FIG Mentor Info:
TRiG Mentor Info:

The deadline to apply is Tuesday November 15 at 5 PM.  For NEW Mentors both the application and TWO recommendation forms must be submitted by the deadline.  The recommendation form can be filled out by a UT Student Leader, staff, or faculty member.  They must have a UT EID.  Students currently enrolled in FIGs are advised to ask their facilitator to fill out one of their recommendation forms.

Please encourage your current FYE Mentor to be a returning mentor!  They DO need to apply to return for Fall 2017.  The application can be accessed at the same link listed above.  The application form is the only item  needed when applying as a returning mentor.  No recommendation forms need to be submitted.

If you have any questions, please do not hesitate to ask!


Lisa Valdez
Senior Program Coordinator
First-Year Experience Office
School of Undergraduate Studies
University of Texas at Austin
FAC 338

Student Opportunity–IE Pre-Graduate School Internship Course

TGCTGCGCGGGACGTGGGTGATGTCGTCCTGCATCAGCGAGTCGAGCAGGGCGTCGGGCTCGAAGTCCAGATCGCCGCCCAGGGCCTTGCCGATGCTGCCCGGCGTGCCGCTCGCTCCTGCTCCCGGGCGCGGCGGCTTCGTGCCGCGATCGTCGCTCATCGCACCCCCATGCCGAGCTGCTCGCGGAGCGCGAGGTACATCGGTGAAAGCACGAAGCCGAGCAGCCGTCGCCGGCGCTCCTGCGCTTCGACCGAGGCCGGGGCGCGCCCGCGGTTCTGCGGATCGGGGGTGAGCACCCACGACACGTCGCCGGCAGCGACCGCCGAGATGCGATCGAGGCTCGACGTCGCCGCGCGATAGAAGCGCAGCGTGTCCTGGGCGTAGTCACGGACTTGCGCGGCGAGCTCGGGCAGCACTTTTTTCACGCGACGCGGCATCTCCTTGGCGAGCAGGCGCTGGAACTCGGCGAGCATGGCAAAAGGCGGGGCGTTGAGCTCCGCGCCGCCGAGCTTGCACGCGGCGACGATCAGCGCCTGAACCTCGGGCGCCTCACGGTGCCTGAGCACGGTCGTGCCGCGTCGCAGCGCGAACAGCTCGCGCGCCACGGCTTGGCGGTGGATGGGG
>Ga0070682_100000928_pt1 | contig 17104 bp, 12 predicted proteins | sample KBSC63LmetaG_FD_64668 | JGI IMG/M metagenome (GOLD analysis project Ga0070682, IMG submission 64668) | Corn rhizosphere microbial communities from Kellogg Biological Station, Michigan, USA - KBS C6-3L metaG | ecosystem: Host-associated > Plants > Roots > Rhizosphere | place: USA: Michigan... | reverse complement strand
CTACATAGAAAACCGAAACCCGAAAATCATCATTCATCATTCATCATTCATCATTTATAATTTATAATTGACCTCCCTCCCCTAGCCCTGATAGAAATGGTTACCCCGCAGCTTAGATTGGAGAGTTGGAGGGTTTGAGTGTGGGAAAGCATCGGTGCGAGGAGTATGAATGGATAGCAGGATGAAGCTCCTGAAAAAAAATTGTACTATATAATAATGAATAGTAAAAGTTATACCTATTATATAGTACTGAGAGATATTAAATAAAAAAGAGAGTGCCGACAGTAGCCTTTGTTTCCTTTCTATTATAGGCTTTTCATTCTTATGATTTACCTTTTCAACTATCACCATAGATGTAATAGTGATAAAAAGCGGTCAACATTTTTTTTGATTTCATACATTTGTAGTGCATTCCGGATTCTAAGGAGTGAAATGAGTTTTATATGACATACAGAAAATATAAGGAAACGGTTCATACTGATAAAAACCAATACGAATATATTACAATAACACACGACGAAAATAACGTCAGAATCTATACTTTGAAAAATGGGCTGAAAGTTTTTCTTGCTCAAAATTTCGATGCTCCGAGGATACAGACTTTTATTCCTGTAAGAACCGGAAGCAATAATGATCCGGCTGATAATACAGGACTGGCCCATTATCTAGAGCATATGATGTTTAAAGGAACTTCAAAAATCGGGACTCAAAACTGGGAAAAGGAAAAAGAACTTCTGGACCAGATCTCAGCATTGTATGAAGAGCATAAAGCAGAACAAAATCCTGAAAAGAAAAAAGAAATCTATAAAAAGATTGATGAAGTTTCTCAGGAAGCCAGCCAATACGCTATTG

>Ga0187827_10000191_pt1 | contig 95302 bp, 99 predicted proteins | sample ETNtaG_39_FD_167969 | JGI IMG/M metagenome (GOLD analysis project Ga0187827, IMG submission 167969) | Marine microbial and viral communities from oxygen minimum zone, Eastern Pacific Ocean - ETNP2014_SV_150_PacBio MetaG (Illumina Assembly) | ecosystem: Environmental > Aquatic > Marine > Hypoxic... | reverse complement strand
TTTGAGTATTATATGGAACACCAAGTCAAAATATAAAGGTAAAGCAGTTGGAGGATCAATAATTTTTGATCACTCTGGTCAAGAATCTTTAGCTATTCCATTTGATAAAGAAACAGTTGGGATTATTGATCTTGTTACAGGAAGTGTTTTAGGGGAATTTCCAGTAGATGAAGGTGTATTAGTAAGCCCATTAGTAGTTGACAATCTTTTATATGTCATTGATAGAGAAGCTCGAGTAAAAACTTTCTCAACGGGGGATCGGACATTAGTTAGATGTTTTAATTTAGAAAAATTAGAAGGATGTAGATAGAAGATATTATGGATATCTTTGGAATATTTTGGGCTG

Dear UT Undergraduates:

With registration for next semester coming up in a few weeks, let me tell you about an exciting internship course.

Are you thinking about whether graduate school is in your future?  Are you uncertain about what it would be like to be a graduate student and what academic program may be suited best to your interests and career goals?

If your answer to these questions is yes, you may wish to consider undertaking the Intellectual Entrepreneurship (IE) “Pre-Graduate School Internship.”  This internship is open to students in all UT colleges/schools and departments.  You may earn one, two or three hours of academic credit (CMS 164M/264M/364M) by participating in the internship.

You may read more about this program (including FAQ’s, examples of internship activities and an easy to complete internship contract) on the web:

You may also be eligible for a Kuhn Intellectual Entrepreneurship Award.  This award is designed to encourage both first generation and economically disadvantaged undergraduate students to pursue their academic passions and to seriously consider graduate study.